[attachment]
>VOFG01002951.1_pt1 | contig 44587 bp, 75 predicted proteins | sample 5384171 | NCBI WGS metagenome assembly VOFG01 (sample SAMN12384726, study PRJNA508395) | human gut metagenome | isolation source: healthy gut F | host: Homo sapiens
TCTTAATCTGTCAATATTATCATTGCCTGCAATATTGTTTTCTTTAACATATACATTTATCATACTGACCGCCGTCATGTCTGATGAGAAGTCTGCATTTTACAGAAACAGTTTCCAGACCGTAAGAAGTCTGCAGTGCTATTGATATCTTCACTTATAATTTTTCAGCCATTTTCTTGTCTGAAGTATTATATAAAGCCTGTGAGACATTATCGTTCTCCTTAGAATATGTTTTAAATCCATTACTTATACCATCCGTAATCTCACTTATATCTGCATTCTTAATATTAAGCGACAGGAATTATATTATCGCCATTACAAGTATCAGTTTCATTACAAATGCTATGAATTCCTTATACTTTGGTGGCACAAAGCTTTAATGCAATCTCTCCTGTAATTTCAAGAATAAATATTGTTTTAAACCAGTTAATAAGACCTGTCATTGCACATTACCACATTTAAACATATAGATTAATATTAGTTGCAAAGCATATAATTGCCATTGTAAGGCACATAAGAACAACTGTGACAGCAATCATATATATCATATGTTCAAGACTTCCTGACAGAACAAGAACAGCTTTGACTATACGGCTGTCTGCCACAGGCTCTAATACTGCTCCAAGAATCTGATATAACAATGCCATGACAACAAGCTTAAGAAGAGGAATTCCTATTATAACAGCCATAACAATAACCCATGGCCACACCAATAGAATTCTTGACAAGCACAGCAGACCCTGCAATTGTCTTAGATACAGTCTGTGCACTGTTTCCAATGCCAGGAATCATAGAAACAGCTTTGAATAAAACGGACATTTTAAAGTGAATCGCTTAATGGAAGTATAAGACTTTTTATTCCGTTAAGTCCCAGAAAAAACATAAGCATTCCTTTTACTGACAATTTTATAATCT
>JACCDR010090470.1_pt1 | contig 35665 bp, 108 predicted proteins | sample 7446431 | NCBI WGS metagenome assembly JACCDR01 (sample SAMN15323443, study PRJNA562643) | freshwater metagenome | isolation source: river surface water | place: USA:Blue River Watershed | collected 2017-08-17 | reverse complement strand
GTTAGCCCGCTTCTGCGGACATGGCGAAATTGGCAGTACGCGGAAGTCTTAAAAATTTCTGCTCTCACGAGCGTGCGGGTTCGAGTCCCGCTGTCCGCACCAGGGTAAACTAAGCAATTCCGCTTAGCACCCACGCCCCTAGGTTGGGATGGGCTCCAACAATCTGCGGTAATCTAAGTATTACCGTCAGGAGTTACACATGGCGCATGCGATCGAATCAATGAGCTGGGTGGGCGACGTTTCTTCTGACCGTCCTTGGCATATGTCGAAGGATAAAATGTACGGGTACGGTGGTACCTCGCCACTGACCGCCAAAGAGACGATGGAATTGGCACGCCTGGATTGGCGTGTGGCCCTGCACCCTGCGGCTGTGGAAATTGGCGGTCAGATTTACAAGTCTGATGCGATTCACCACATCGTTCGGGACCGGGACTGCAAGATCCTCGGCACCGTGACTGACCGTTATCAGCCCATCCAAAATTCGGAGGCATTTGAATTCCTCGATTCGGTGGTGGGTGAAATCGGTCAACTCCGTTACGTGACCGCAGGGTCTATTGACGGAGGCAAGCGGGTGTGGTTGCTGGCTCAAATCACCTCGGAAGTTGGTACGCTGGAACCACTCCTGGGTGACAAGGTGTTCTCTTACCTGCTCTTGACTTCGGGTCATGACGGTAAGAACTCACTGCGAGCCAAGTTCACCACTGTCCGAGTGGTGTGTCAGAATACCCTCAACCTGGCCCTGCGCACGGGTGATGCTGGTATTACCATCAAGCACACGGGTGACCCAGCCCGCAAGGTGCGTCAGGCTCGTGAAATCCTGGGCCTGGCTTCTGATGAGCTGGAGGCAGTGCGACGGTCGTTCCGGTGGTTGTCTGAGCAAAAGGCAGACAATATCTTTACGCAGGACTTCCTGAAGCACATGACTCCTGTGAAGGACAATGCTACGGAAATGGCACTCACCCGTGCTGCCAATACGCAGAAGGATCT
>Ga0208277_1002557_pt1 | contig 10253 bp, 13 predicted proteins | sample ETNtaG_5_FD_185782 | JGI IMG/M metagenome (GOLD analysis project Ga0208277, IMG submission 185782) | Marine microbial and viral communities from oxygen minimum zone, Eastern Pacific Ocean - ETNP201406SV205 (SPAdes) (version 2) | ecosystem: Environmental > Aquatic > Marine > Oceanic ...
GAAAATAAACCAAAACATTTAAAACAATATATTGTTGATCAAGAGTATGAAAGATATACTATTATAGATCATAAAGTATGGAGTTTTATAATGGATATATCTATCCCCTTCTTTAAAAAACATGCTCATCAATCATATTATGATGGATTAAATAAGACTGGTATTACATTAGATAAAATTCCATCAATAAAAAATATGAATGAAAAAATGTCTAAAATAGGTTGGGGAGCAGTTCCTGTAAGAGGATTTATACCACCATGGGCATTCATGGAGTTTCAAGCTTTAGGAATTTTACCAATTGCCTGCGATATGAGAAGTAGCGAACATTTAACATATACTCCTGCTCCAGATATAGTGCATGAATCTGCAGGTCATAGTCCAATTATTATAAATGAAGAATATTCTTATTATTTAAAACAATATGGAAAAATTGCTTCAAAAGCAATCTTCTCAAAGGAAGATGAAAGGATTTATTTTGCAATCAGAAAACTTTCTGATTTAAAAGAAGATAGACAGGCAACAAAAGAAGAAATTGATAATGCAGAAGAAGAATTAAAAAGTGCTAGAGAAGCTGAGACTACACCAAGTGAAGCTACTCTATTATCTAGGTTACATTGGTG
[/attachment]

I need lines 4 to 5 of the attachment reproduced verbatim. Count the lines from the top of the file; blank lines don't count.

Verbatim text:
GTTAGCCCGCTTCTGCGGACATGGCGAAATTGGCAGTACGCGGAAGTCTTAAAAATTTCTGCTCTCACGAGCGTGCGGGTTCGAGTCCCGCTGTCCGCACCAGGGTAAACTAAGCAATTCCGCTTAGCACCCACGCCCCTAGGTTGGGATGGGCTCCAACAATCTGCGGTAATCTAAGTATTACCGTCAGGAGTTACACATGGCGCATGCGATCGAATCAATGAGCTGGGTGGGCGACGTTTCTTCTGACCGTCCTTGGCATATGTCGAAGGATAAAATGTACGGGTACGGTGGTACCTCGCCACTGACCGCCAAAGAGACGATGGAATTGGCACGCCTGGATTGGCGTGTGGCCCTGCACCCTGCGGCTGTGGAAATTGGCGGTCAGATTTACAAGTCTGATGCGATTCACCACATCGTTCGGGACCGGGACTGCAAGATCCTCGGCACCGTGACTGACCGTTATCAGCCCATCCAAAATTCGGAGGCATTTGAATTCCTCGATTCGGTGGTGGGTGAAATCGGTCAACTCCGTTACGTGACCGCAGGGTCTATTGACGGAGGCAAGCGGGTGTGGTTGCTGGCTCAAATCACCTCGGAAGTTGGTACGCTGGAACCACTCCTGGGTGACAAGGTGTTCTCTTACCTGCTCTTGACTTCGGGTCATGACGGTAAGAACTCACTGCGAGCCAAGTTCACCACTGTCCGAGTGGTGTGTCAGAATACCCTCAACCTGGCCCTGCGCACGGGTGATGCTGGTATTACCATCAAGCACACGGGTGACCCAGCCCGCAAGGTGCGTCAGGCTCGTGAAATCCTGGGCCTGGCTTCTGATGAGCTGGAGGCAGTGCGACGGTCGTTCCGGTGGTTGTCTGAGCAAAAGGCAGACAATATCTTTACGCAGGACTTCCTGAAGCACATGACTCCTGTGAAGGACAATGCTACGGAAATGGCACTCACCCGTGCTGCCAATACGCAGAAGGATCT
>Ga0208277_1002557_pt1 | contig 10253 bp, 13 predicted proteins | sample ETNtaG_5_FD_185782 | JGI IMG/M metagenome (GOLD analysis project Ga0208277, IMG submission 185782) | Marine microbial and viral communities from oxygen minimum zone, Eastern Pacific Ocean - ETNP201406SV205 (SPAdes) (version 2) | ecosystem: Environmental > Aquatic > Marine > Oceanic ...